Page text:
Samantha McCready
Samantha McCready
March 19, 2020

The History of Sexual Health in Canada

Photo by Reproductive Health Supplies Coalition

Canadian laws surrounding birth control and a woman’s right to control her own body have undoubtedly evolved over the last century. Many women across the country cling to this right as some states south of border challenge abortion laws.

But, just how far have we come?

While methods of preventing pregnancy have been around for thousands of years—actual education on planned parenthood did not exist until very recently. 

In 3000 BCE in Egypt, around the same time that early condoms were being fabricated, many women were practicing birth control. These women would aim to prevent pregnancy using relatively ineffective and often unsafe methods such as sponges with soap suds and douches made from honey and crocodile dung.

In 1932, the first official Canadian birth control clinic opened in Hamilton, Ontario, despite it being illegal to do so. 

The end of the Second World War saw public acceptance of birth control increase rapidly. 

By 1960, the birth control pill was available in Canada, however doctors only prescribed it for therapeutic and not for pregnancy prevention purposes. 

Contraception was legalized in 1969 with one big exception: abortion. A woman could ask for an abortion, but it wasn’t up to her to have the final say. 

The general use of birth control was made legal in 1972.

In 1988, laws prohibiting abortion were abolished. Abortion is now considered a medically necessary service.

By the mid 2000s, abortion rates and teen pregnancy rates were in steady decline.

Today, there are a variety of options for birth control: pills, injections, inserted devices, condoms, and natural methods.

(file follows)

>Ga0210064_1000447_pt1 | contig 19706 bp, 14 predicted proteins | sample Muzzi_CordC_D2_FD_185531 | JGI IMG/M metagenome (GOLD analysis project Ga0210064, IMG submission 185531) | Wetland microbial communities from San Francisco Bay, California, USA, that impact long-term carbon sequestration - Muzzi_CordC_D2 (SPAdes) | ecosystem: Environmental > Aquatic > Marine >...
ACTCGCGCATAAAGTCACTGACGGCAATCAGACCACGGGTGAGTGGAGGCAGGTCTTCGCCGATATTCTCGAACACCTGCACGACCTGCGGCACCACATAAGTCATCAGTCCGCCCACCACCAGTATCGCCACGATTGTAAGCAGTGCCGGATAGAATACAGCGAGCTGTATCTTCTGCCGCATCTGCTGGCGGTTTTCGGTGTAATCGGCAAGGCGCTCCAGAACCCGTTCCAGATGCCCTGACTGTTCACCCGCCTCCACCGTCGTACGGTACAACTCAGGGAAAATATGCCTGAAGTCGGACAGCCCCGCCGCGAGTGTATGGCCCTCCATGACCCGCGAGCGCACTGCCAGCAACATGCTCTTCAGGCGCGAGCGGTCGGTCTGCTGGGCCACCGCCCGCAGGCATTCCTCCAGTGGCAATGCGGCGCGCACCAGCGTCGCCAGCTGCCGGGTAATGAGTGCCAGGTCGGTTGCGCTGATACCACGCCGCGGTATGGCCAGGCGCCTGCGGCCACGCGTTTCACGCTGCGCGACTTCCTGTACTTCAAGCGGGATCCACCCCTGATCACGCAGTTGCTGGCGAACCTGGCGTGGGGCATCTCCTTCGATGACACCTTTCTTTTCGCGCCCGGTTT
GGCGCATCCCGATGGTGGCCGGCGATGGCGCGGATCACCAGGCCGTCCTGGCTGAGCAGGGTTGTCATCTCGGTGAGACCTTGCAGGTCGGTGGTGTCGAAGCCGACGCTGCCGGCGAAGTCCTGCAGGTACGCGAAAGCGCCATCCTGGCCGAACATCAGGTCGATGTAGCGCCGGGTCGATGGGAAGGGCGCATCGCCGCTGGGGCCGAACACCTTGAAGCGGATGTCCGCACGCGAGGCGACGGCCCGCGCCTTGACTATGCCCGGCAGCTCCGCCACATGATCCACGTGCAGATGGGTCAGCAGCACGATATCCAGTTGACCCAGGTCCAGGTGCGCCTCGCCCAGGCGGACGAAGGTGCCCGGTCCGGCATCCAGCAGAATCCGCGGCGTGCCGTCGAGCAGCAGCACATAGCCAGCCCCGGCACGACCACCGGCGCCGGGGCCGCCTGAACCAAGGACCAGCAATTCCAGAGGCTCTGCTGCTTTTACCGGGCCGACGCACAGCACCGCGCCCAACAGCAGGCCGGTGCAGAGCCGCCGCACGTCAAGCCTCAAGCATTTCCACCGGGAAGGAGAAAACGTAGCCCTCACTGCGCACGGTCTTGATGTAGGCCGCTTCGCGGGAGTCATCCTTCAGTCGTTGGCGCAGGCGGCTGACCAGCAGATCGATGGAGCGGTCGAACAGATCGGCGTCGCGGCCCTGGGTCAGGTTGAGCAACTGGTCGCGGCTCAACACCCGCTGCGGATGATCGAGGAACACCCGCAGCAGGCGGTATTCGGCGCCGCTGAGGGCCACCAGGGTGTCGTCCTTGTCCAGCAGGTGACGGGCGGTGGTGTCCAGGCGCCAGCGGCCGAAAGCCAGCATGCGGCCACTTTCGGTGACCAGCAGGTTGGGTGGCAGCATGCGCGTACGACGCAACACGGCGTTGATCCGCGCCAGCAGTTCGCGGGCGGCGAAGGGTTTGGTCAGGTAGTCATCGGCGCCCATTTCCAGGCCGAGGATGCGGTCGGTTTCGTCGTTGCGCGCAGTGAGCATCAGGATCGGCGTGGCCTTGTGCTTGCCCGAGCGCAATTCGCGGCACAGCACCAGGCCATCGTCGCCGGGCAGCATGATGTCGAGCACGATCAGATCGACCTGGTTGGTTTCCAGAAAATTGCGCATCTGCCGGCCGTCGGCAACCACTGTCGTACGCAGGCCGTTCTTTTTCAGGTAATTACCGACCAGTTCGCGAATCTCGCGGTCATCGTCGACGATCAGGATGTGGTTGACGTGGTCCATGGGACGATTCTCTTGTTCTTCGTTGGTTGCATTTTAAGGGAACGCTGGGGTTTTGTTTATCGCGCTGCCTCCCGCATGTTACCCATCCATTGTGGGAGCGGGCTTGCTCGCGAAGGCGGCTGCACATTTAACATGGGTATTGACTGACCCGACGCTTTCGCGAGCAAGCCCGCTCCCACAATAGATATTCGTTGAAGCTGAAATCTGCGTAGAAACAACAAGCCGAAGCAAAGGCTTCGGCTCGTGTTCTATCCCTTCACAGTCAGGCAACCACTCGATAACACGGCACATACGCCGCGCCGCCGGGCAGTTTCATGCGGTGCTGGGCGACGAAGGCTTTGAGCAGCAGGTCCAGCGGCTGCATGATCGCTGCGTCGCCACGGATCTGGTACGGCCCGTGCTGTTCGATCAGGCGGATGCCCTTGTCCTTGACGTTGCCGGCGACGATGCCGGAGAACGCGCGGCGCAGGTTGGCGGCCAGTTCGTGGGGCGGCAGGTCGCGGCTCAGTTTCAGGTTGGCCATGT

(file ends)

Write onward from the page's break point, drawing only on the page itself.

A survey from 2015 conducted by the Abortion Rights Coalition of Canada found that the most commonly used methods of birth control in Canada were condoms at 54 percent, oral contraceptives, patch, and ring at 44 percent, and the withdrawal method at 12 percent. 

Despite advances in sexual health, stigmatization around sexual topics still persists. 

In particular, sexually transmitted diseases continue to carry a significant social stigma. 

“People are embarrassed to talk about sexual health if they think they have an STI, sexual dysfunction or if they are questioning their sexuality or gender,” said Stacey Taylor, a nurse practitioner working with Student Health Services. “These are all difficult topics for people to open up about and seek help in dealing with.”

As public knowledge of HIV/AIDS has increased and society has become more accepting of homosexuality and the LGBTQ+ community in general, a lot of the stigma attached to HIV and other STIs has decreased. 

“While it is difficult to generalize what the knowledge of the general public is with respect to sexual health, I think people are more open to discussing sexual health now than they were 50 years ago, which I see as a positive thing,” said Taylor.

Although she sees sexual health education increasing, Taylor maintains that there is room for improvement. 

“I do think we need to continue to push for more sexual health education in schools so that we can ensure that younger people a) become better informed earlier and b) receive information that is accurate,” said Taylor. 

The gradual increase of acceptance of various sexual topics has certainly led to a society more open about sexuality and knowledgeable on sexual health, and that, arguably, makes for a society that’s sexually healthier than the one a few hundred years ago. 

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